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  • ENVIRONMENT

    The power of gift-giving without the waste

    • Cristy Clark
    • 21 November 2019
    3 Comments

    As we pare back more and more, I have started to realise that there is a risk in taking things too far. The consumer orgy of the past may have been unsightly, but gift giving itself also serves a valuable social function, and we may be at risk of throwing out the baby with the bath water.

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  • ENVIRONMENT

    Farmers and Traditional Owners decry SA nuclear vote

    • Michele Madigan
    • 20 November 2019
    14 Comments

    The Minister was delighted to announce that in Kimba the long awaited vote to host a permanent facility for national low level radiactive waste and storage for intermediate level radioactive waste had concluded. The result: 61.17 per cent voted in favour. Unsurprisingly, he failed to mention that voting rights in the poll were severely restricted.

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  • AUSTRALIA

    The bushfires of the vanities

    • Andrew Hamilton
    • 20 November 2019
    10 Comments

    The fact that they so easily turned their attention away from the lives of the people threatened by fire to brawling about their own virtues and lack of them offers little hope that the lives of Australians will count with them when they reflect on the causes and the proper response to the fires.

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  • ENVIRONMENT

    A mystical intrusion in nature

    • Francine Crimmins
    • 20 November 2019
    4 Comments

    Johnson describes this encounter as one of grandeur, the same feeling some adherents of religion experience when they visit a sacred site or enter a holy place of worship. In this way, nature is a mystical experience. It's the closest feeling I get to an overwhelming presence that is all encompassing and all forgiving at the same time.

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  • AUSTRALIA

    Conversations with refugees in PNG

    • Joshua Lourensz
    • 19 November 2019
    5 Comments

    'Refugees/not refugees — here it is all the same,' a man tells me with a shrug. There seems to be both recognition of the impossibility of the situation for all who have been left here — but also an attitude that no one should be left behind.

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  • CARTOON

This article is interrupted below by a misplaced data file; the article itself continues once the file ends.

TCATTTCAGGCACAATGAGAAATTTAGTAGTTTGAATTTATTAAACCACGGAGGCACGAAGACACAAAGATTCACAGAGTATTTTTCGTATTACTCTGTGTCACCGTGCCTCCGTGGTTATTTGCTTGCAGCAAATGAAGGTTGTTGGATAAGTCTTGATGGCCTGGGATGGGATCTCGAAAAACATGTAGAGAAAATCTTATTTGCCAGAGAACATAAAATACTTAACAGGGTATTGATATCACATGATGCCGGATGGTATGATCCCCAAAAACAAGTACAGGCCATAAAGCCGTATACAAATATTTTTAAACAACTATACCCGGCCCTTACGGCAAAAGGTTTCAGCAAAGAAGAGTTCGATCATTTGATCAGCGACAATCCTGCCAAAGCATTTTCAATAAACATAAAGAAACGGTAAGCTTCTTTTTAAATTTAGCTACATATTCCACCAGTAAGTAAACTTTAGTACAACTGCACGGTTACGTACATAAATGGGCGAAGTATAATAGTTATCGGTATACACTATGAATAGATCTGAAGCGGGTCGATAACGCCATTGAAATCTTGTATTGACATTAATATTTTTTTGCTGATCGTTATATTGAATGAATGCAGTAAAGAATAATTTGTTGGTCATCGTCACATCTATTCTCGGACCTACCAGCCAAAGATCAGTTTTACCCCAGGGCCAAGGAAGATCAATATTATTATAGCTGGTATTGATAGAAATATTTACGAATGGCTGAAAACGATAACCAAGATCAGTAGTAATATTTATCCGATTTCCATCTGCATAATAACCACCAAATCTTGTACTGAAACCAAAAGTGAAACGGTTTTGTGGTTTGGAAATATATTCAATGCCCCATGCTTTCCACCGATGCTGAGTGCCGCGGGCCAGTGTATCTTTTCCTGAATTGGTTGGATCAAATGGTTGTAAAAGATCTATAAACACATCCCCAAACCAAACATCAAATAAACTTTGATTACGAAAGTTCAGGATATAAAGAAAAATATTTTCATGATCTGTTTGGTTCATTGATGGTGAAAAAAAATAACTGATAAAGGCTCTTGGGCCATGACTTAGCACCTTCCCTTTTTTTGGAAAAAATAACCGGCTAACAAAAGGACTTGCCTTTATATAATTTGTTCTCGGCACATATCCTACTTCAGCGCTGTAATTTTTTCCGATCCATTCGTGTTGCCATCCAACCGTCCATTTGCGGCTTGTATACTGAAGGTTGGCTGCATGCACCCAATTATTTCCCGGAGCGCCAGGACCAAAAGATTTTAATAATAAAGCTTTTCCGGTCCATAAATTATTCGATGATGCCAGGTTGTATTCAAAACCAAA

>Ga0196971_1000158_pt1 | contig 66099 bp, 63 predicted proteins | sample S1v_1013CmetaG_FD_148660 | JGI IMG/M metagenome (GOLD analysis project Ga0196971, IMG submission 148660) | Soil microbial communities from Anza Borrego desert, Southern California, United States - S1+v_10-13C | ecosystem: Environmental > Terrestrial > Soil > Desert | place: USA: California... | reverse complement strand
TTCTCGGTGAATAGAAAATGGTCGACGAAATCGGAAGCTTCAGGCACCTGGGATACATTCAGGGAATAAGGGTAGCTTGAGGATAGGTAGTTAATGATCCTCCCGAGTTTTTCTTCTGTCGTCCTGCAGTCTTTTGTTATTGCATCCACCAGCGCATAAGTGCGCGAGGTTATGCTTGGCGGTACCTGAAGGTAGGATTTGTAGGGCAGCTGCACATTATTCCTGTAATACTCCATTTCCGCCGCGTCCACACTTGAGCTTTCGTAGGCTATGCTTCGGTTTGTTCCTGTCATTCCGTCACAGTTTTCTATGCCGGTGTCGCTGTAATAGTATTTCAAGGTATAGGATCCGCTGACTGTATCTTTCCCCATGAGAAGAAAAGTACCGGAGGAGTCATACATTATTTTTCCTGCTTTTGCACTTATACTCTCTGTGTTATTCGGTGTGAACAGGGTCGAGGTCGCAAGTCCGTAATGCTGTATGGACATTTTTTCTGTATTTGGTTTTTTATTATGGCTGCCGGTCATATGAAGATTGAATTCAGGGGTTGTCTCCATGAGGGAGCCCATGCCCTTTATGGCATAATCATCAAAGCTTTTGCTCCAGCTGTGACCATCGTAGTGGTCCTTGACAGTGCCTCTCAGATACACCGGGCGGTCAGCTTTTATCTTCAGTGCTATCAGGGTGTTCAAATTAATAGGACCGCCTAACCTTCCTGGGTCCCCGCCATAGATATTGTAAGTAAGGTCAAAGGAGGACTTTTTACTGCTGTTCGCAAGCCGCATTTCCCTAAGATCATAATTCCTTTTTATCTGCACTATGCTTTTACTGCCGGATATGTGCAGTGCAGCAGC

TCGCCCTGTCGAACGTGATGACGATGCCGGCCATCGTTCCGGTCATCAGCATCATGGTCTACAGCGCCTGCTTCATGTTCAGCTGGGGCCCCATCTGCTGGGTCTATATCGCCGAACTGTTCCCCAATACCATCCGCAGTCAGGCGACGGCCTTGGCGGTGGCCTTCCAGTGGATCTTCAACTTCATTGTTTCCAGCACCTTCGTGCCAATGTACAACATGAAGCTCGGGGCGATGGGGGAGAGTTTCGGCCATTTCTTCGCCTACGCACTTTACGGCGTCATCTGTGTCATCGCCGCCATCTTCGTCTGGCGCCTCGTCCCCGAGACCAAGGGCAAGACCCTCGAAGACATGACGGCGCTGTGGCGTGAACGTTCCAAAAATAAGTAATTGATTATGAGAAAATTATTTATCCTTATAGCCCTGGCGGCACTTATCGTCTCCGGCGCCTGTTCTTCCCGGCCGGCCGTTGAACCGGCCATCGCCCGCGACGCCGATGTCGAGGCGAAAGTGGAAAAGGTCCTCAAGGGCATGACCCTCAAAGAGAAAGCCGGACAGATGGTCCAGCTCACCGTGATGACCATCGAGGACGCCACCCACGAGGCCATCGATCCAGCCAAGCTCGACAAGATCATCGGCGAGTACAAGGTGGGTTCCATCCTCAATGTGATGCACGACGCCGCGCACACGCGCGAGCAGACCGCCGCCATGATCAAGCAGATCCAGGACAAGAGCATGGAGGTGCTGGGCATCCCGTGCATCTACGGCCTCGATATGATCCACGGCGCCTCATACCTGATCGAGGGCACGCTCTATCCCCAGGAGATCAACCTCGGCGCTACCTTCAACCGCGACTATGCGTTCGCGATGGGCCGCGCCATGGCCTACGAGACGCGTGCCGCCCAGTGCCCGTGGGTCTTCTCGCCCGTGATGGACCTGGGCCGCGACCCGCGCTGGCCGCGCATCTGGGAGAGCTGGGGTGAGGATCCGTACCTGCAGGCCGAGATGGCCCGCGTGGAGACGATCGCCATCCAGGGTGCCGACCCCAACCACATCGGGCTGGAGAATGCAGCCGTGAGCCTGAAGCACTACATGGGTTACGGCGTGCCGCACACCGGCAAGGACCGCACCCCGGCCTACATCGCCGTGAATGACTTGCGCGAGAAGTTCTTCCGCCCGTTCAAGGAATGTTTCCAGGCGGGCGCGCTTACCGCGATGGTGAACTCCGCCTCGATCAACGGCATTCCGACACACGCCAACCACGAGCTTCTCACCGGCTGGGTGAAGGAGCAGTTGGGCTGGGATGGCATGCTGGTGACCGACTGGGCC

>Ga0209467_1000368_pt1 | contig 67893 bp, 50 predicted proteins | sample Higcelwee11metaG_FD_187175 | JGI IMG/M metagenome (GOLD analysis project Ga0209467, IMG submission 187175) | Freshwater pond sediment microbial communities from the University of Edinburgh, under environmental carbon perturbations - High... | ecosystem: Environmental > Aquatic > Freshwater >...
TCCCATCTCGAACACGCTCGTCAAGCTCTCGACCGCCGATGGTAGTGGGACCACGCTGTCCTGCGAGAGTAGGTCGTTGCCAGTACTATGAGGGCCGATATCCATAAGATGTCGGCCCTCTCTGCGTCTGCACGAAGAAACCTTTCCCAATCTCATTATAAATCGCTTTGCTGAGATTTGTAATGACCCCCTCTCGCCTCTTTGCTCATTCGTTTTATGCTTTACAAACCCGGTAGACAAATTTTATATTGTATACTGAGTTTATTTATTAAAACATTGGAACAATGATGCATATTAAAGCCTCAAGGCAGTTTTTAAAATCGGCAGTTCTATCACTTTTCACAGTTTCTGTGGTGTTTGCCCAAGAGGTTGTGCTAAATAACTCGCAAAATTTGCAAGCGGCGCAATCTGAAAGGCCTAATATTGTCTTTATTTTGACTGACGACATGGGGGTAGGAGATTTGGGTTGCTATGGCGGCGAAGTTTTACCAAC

Signs of the times

    • Fiona Katauskas
    • 18 November 2019

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  • ENVIRONMENT

    Climate is disrupting children's education

    • Lauren Rickards, Blanche Verlie, Briony Towers, Bronwyn Lay
    • 18 November 2019
    9 Comments

    Some have argued we shouldn't discuss climate change during this bushfire emergency. Yet when children previously tried to protest climate change they were told to 'stay in school'. The statement denies the evidence that our normal routines are already being disrupted by climate change.

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  • INTERNATIONAL

    A visit among the men of Manus

    • Carolina Gottardo
    • 18 November 2019
    7 Comments

    I recently visited Port Moresby as part of a delegation of Catholic leaders. I have worked with refugees and migrants for more than 20 years in different countries. I have been part of many serious and confronting human rights struggles. Nonetheless, I was not expecting what I saw and heard in PNG, and it deeply touched me.

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  • ARTS AND CULTURE

    Near Ferntree Gully

    • Chris Wallace-Crabbe
    • 18 November 2019
    3 Comments

    Staring toward the stringy picture through a linguistic lens I have begun to see that the elderly magic, deplored by most religions, was a daughter of coincidence mathematically robed in some downright glorious colours.

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  • RELIGION

    The light in John Henry Newman's darkness

    • Gillian Bouras
    • 15 November 2019
    6 Comments

    Dad is out watering the garden, but all the front windows are open, so he can hear the piano and his wife and two daughters singing. He often hums along to our repertoire, which is a mixture of Anglo-Celtic songs, Australian numbers — and, memorably, 'Lead, Kindly Light', written by the recently canonised St John Henry Newman.

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  • MEDIA

    Big Wellness goops up real health talk

    • Vivienne Cowburn
    • 15 November 2019
    3 Comments

    Rather than credit their physiques to intense exercise and diet regimens, celebrities now owe it all to 'wellness'. And you owe it to your health to get on board the wellness express. When it comes to conversations regarding women's health and noncommunicable diseases however, this talk of wellness becomes problematic.